Colorado, Wyoming & Nebraska Flood, May 1935


Torrents Spread Destruction
in Sections of Colorado,
Wyoming and Nebraska


Houses and Bridges Are Swept
Away — Trains Marooned,
Vast Areas Inundated

DENVER, May 31 - Boiling
waters of a tri-State flood, born of
Spring rains on the eastern slope
of the Rockies, raged eastward toward
the already rising Missouri
tonight, leaving twenty-two dead,
more than a score missing, reports
of other deaths and property damage
in the millions.
The extent of the toll in Northern
Colorado, Southwestern Wyoming
and Southwestern Nebraska
was pieced together slowly over
crippled communication lines as
heavy precipitation carried the
flood menace to parts of other
States in the mid-continent.
By a quirk of the weather, dust
blew again in Southeastern Colorado's
drought area. Searchers
combed flood debris for bodies of
three missing persons amid a dust
storm at Seibert.
Floodwater sprawled over the
banks of the South Platte River at
Fort Morgan, Col., and Beaver
Creek poured a three-foot deluge
through the town's main street.
About thirty miles of lowlands were
reported inundated.

Wires Snapped in Nebraska

McCook, Neb., was a danger point
isolated by the snapping of wires
after fragmentary reports of the
death of six men in the collapse of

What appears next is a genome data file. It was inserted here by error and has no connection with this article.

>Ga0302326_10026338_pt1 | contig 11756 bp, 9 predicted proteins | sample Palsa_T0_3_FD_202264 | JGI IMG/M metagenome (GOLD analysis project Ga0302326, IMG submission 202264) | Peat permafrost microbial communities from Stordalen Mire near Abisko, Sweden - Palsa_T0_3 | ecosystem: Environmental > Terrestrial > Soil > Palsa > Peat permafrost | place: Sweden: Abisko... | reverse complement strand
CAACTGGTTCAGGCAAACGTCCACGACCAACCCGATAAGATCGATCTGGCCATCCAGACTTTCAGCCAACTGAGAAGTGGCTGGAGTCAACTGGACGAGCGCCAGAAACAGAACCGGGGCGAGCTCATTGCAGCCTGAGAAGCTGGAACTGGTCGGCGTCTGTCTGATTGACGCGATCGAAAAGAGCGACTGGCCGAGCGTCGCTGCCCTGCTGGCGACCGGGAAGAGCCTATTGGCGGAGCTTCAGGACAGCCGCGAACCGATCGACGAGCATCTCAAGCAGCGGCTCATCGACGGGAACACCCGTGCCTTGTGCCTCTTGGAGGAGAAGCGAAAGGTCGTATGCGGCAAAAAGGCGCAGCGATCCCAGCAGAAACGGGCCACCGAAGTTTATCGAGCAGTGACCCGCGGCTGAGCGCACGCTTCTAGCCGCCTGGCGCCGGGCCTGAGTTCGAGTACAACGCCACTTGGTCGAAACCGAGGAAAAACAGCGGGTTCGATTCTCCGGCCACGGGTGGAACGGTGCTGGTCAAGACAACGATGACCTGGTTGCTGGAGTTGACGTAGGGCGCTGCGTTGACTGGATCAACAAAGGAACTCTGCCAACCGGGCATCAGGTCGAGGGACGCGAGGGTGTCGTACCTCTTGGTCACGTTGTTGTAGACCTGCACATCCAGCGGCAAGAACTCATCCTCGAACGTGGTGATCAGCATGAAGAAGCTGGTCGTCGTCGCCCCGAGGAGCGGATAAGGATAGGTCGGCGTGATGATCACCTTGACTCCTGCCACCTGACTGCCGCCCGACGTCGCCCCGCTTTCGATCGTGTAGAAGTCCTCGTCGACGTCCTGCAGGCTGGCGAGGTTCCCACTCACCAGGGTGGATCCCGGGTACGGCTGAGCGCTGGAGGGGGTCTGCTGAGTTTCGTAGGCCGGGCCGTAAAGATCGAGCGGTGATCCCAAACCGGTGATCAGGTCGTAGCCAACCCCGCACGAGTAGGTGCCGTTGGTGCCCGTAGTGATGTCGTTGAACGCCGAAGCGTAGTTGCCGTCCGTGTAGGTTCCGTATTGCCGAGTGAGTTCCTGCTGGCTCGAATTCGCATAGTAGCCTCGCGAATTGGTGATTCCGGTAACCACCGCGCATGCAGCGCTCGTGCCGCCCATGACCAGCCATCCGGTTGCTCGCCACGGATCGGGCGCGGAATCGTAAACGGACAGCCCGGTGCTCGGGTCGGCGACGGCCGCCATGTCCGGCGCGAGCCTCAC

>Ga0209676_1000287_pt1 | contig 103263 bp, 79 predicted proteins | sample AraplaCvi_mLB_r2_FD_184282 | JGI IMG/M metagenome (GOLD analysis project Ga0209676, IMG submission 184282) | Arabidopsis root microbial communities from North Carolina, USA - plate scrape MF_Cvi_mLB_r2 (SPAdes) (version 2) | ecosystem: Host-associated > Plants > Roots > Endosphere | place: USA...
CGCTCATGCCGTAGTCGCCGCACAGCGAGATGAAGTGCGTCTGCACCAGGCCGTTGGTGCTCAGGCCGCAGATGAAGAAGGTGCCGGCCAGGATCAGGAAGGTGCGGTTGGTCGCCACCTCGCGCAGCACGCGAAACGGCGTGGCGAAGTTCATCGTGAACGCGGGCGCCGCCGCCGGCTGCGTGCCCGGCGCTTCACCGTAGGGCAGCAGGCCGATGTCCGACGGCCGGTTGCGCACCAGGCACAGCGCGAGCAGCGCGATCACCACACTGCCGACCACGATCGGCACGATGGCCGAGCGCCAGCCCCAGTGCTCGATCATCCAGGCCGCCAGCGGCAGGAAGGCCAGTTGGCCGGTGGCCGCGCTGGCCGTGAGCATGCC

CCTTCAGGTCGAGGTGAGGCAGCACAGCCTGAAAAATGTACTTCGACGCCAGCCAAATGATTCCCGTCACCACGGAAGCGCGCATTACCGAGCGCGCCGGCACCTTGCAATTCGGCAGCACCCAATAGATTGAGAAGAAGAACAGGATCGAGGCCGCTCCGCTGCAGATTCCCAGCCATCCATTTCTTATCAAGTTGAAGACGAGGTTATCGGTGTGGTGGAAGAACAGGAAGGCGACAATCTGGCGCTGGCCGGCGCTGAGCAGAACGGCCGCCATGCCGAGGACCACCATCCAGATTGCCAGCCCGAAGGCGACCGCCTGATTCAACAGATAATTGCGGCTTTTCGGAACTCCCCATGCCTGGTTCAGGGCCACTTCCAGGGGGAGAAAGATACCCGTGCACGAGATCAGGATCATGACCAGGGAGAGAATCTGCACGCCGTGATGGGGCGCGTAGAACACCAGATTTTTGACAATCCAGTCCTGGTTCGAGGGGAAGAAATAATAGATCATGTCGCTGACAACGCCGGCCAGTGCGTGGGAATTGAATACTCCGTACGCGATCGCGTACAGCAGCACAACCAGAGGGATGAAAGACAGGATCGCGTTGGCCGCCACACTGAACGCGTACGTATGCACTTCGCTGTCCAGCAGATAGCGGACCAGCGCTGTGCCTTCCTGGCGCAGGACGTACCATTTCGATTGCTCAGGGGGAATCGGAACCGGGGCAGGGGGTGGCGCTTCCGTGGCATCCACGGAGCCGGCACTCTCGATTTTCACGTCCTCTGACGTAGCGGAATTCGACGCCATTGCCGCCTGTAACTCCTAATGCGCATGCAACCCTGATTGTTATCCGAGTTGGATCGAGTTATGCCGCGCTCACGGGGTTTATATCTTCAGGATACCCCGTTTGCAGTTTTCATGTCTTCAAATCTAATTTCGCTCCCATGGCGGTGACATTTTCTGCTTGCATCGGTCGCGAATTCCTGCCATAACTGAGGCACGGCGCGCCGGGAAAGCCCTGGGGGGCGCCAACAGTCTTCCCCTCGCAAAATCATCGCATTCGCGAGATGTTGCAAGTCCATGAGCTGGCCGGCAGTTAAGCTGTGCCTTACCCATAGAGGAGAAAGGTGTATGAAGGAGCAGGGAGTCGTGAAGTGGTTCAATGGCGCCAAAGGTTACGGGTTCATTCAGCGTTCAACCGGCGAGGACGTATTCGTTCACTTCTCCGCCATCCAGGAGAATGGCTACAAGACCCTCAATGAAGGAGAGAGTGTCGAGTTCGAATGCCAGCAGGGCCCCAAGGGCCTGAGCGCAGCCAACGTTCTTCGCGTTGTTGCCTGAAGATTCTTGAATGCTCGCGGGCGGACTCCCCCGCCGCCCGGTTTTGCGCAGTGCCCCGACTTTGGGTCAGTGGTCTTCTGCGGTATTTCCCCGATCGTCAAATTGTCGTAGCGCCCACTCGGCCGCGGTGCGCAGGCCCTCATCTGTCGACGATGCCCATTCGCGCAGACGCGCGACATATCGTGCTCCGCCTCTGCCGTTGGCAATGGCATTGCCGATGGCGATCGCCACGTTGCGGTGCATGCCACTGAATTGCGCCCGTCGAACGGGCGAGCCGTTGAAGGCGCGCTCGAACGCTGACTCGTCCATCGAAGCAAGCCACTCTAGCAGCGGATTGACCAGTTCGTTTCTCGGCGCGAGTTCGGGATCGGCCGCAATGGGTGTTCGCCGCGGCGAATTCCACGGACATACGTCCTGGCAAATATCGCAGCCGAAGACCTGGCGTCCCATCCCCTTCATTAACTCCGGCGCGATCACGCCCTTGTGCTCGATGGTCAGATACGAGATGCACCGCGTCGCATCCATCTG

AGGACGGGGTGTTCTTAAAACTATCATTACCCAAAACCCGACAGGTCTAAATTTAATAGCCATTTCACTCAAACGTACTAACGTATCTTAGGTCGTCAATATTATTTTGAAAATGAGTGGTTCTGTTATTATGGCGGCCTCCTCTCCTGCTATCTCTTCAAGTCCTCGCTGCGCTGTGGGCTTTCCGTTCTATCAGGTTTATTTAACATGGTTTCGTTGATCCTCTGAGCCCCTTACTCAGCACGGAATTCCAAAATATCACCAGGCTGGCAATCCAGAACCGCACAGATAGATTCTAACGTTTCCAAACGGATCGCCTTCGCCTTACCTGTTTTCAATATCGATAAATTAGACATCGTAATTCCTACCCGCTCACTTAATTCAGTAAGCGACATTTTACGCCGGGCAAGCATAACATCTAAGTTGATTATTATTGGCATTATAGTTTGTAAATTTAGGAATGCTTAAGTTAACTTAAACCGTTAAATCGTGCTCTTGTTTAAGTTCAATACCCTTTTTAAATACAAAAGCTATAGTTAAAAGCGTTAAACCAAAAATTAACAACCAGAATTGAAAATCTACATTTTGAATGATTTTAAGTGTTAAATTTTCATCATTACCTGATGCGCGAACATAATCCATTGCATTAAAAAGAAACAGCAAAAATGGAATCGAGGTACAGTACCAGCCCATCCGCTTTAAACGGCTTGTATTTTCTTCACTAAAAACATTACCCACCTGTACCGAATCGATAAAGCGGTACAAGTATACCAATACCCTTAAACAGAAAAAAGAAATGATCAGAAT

a bridge, efforts to rescue fourteen
workmen marooned atop a light
plant and the wiping out of the villages
of Parks and Max.
Four were listed as dead at Colorado
Springs, three at Kiowa, three
at Elbert, three at Seibert and two
at Bennett, all in Colorado, and
seven in Wyoming.
Other high water caused property
damage and drove scattered families
from lowland homes in Kansas,
Oklahoma, Missouri and Texas.
Hundreds of farm families along
Missouri River bottoms between
Kansas City and St. Louis were
moving to higher ground tonight as
heavy rains, brought the "Big
Muddy" above flood stage.
At Boonville, Mo., the swirling
river was three feet over flood
stage and a further rise of two or
three feet during the night was
The floods which ravaged the region
of Colorado Springs and the
district immediately northeast had
subsided tonight.

June 1, 1935 edition of The New York Times